Most of us are naturally inclined towards being more rational or intuitive in our decision-making. Personally, I tend to be much more on the rational side of the spectrum. But then you layer mental illness on top of that, and it can start to get more complicated.
The basic scenario we’ll use for the post is being at the grocery store, standing in the cheese section, and needing to make a difference about what kind of cheese to get. It’s a scenario I was in not too long ago was my brain was really mashed potato-y, so that’s the story behind that.
Perhaps contamination obsessions are telling you that if you don’t pick the right cheese and take it home in exactly the right way, funky bacteria in the cheese will wipe out your family.
Needing to make the “right” choice
Perhaps your inner critic tells you that if you make the wrong cheese choice, your family, or whoever you might be serving the cheese to, will decide that your bad cheese choices make you a useless human being, and you’ll be stuck with that shame until the end of time.
Not trusting your judgment
The self-doubt monster might be sitting on your shoulder all the way to the checkout, and perhaps all the way home, hissing at you that you know sweet bugger all about cheese and you’re not even close to being qualified to make any cheese-related decisions.
Overwhelmed by pros & cons
More options is not necessarily a good thing. With 3 options, you’ve got 3 sets of pros and cons to weigh. With 10 options, you’ve got a headache. If you’ve got 20 options, your brain might explode.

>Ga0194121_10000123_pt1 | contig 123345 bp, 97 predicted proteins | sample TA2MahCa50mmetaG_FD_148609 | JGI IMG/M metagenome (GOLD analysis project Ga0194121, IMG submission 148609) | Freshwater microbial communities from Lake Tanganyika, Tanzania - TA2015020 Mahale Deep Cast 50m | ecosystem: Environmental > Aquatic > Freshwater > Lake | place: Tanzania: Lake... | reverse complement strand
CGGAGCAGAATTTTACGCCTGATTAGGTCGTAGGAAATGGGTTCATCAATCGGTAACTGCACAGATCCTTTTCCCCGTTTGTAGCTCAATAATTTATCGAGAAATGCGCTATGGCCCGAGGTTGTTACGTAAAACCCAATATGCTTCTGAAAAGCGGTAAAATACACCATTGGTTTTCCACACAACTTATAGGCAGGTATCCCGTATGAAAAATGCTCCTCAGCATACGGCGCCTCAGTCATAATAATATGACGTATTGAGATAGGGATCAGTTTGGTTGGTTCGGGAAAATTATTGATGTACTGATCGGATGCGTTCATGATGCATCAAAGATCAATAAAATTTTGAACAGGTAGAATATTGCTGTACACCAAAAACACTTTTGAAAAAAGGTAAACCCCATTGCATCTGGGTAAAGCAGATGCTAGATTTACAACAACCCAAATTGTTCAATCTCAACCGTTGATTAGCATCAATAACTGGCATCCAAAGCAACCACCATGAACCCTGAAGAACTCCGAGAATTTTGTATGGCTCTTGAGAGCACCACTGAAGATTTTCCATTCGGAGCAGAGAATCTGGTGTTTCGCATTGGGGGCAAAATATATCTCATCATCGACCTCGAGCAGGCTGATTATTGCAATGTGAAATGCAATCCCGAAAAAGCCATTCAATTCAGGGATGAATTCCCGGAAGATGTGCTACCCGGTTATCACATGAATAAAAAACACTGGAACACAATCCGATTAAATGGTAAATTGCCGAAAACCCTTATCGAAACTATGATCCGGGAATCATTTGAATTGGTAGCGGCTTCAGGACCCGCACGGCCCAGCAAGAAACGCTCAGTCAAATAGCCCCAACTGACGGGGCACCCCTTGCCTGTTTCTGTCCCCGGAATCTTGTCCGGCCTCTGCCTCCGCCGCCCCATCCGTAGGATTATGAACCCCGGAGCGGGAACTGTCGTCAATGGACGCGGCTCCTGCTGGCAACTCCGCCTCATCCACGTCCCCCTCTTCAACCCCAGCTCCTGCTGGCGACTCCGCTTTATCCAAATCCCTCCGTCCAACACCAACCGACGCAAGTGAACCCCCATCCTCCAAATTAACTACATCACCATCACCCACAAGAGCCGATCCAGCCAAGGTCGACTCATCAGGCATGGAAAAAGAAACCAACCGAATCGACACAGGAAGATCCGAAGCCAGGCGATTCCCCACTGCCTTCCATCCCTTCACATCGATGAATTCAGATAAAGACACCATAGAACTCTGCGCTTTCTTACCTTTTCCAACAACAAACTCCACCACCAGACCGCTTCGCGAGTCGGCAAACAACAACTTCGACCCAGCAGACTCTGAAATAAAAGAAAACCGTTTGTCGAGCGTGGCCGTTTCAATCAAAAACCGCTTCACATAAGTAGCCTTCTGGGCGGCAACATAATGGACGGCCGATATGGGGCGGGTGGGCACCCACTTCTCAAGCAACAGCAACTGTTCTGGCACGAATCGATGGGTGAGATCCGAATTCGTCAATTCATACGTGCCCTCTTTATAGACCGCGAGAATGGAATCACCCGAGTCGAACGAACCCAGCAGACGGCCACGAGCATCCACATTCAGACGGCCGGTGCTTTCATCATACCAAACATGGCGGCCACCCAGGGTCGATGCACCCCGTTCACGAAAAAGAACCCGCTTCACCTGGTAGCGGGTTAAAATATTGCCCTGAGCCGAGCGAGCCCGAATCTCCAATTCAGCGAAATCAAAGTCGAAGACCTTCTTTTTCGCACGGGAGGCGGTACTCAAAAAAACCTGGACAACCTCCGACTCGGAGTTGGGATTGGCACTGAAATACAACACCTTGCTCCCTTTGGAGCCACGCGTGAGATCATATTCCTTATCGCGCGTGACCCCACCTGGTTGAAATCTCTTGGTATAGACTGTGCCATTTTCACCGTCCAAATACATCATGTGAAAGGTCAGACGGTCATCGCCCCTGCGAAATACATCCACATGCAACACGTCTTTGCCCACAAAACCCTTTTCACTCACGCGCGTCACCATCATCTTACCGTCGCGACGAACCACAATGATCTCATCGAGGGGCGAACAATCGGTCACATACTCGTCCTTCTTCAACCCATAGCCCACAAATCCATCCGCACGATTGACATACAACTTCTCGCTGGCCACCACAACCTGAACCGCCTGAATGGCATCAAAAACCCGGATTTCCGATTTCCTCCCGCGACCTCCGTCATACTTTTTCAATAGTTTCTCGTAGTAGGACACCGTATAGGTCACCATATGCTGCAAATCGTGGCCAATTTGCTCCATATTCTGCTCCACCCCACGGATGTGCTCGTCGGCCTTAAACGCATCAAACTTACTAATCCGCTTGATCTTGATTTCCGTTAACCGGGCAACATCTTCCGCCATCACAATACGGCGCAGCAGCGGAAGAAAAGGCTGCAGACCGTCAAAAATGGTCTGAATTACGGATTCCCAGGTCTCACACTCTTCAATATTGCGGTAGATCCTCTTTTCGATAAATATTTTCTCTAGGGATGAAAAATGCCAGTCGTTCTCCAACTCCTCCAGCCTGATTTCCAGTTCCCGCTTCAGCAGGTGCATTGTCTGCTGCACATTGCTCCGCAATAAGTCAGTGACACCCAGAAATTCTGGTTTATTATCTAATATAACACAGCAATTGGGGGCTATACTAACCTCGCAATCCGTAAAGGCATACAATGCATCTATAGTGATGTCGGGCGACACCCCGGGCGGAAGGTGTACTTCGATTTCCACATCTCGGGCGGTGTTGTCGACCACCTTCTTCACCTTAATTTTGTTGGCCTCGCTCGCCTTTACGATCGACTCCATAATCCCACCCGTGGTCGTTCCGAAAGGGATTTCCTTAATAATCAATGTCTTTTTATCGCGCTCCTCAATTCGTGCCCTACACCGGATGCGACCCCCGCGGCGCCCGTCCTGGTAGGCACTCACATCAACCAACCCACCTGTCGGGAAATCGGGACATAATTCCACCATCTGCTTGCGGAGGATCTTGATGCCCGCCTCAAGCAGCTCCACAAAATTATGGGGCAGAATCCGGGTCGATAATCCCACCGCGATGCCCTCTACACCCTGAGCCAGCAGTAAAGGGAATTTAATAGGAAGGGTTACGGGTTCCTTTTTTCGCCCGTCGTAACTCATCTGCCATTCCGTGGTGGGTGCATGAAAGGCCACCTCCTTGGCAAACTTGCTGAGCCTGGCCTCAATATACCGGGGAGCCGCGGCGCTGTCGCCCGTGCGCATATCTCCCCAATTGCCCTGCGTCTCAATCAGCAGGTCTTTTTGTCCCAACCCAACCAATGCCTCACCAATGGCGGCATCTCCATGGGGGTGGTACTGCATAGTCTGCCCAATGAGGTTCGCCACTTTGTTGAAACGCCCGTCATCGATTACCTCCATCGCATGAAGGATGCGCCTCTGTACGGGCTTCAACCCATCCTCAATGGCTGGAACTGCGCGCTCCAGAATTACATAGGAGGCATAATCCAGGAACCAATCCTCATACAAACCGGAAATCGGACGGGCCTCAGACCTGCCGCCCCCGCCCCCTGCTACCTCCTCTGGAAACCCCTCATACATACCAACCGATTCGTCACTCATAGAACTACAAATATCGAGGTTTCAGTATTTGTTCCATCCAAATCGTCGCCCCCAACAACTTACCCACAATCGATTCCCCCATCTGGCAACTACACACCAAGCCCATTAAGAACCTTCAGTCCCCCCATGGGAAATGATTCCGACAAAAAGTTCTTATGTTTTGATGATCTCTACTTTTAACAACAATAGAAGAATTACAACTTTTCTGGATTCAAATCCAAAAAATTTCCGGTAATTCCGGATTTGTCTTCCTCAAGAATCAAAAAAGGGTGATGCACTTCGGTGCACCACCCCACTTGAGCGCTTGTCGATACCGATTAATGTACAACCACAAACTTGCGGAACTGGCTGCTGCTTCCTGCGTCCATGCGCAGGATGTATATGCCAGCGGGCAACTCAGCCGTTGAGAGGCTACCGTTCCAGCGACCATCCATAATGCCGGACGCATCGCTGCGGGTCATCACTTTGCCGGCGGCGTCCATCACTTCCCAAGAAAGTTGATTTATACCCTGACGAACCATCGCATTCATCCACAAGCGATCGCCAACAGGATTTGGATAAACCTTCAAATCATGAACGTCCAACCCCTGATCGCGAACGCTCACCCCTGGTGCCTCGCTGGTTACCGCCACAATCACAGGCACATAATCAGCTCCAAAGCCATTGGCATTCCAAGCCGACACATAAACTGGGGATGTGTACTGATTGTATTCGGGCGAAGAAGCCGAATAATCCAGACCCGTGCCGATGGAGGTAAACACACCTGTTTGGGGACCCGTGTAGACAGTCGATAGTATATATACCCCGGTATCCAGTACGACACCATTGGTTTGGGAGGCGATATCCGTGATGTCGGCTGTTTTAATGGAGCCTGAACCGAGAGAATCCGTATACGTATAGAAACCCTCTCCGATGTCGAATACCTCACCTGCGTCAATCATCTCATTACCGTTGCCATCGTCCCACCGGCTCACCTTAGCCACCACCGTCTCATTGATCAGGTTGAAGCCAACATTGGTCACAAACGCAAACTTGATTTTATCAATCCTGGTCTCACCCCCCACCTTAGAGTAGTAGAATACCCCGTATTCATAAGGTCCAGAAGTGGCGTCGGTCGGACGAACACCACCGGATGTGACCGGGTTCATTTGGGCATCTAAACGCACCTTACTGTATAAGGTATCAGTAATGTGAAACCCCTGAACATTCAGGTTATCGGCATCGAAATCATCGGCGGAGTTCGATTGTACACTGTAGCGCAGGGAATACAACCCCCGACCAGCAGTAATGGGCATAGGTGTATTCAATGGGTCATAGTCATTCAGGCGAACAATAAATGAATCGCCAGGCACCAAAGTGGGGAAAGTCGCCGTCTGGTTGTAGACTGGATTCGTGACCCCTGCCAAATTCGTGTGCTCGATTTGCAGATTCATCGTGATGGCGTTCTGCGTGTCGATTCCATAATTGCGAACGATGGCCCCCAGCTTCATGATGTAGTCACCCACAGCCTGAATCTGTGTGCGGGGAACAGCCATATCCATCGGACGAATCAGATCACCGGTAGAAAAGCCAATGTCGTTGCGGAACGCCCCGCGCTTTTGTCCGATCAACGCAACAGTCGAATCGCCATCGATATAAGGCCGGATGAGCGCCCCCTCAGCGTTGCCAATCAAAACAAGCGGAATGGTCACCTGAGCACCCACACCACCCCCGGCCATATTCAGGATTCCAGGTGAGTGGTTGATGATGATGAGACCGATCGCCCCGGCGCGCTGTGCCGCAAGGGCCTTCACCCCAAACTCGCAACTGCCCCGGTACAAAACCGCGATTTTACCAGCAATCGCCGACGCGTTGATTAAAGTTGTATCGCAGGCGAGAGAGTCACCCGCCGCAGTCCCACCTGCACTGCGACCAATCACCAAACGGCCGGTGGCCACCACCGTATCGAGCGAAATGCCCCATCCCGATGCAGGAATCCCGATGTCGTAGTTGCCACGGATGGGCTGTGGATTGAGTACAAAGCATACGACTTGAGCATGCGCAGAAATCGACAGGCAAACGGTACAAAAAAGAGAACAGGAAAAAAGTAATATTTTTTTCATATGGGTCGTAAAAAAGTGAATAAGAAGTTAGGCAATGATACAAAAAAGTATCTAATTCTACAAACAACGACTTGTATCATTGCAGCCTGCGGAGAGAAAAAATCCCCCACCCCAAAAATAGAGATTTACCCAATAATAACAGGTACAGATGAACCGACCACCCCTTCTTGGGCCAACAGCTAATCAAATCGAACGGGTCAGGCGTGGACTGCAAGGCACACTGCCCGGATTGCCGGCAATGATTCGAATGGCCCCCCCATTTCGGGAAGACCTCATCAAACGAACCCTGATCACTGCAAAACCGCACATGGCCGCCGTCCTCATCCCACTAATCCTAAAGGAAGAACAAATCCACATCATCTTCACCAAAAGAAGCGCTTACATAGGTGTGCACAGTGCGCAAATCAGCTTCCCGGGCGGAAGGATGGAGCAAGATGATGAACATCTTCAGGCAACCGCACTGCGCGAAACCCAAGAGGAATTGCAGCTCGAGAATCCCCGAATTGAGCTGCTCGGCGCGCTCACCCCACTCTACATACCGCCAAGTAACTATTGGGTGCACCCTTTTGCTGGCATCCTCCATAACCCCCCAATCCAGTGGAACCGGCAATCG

You couldn’t care less what kind of cheese you get, because you really don’t care about much of anything lately. You think you might possibly care when it’s time to eat the cheese, but it’s hard to make a decision based on a future possible interest.
Similar to getting overwhelmed, this paralysis gets stuck in overanalyzing. Going so far in the analytical direction leaves you with nothing in the right here, right now.
Wikipedia offers this quote from Alfred Henry Lewis: “The best thing is to do the right thing; the next best is to do the wrong thing; the worst thing of all things is to stand perfectly still.”
There’s a different kind of decision paralysis resulting from underthinking. The part if the brain that makes decisions is away on vacation. The relative merits of the different cheeses don’t even enter the equation.
This is what was happening to me on a recent trip to the store. There was no thinking about pros and cons; that part of my brain was MIA. So I stared blankly at the cheese for several minutes. Normally, I would give up and walk away without any cheese, but I had already made the decision to buy the ingredients for a dish that required cheese of some sort, so I stood and stared until I finally grabbed one.
Some more from the comments…
What? There’s cheese? I didn’t even realize I was in the grocery store…
Same same… and same
Decision-making can be avoided entirely if you get the same cheese every single time.
All you can eat buffet
Then there’s the manic need to have as much cheese as possible, as quickly as possible, and throw in the most expensive cheeses from the deli for good measure. Credit card limit? What’s that?
Must get it now!
The person coming down the aisle behind me might grab the only good cheese that’s left, so I have no more than 2.6 seconds to act or I’ll miss out on the good cheese!!
To summarize, the possible decision-making approaches we identified were:
- needing to make the “right” choice
- not trusting your judgment
- overwhelmed by pros & cons
- paralyzed by indifference
- paralyzed by overthinking
- paralyzed by underthinking
- no decision needed when it’s always the same
- get it all
- get it now
There’s nothing simple about living with mental illness! Are there any other cheese decision-making processes you can think of? Do any of these resonate with you?
Visit the Mental Health Resource Directory for a collection of useful mental health websites and apps.